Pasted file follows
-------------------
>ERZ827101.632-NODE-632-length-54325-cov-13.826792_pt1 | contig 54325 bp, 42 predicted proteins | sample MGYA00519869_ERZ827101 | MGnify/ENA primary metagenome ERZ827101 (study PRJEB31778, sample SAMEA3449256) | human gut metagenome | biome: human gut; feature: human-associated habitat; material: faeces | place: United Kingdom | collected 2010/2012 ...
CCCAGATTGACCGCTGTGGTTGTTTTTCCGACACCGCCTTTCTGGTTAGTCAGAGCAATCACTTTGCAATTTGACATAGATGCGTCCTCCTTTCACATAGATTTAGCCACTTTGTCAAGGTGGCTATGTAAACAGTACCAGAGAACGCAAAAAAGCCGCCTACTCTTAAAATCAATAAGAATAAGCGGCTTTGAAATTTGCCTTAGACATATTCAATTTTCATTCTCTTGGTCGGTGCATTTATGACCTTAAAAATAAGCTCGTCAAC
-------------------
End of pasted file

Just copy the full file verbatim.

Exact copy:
>ERZ827101.632-NODE-632-length-54325-cov-13.826792_pt1 | contig 54325 bp, 42 predicted proteins | sample MGYA00519869_ERZ827101 | MGnify/ENA primary metagenome ERZ827101 (study PRJEB31778, sample SAMEA3449256) | human gut metagenome | biome: human gut; feature: human-associated habitat; material: faeces | place: United Kingdom | collected 2010/2012 ...
CCCAGATTGACCGCTGTGGTTGTTTTTCCGACACCGCCTTTCTGGTTAGTCAGAGCAATCACTTTGCAATTTGACATAGATGCGTCCTCCTTTCACATAGATTTAGCCACTTTGTCAAGGTGGCTATGTAAACAGTACCAGAGAACGCAAAAAAGCCGCCTACTCTTAAAATCAATAAGAATAAGCGGCTTTGAAATTTGCCTTAGACATATTCAATTTTCATTCTCTTGGTCGGTGCATTTATGACCTTAAAAATAAGCTCGTCAAC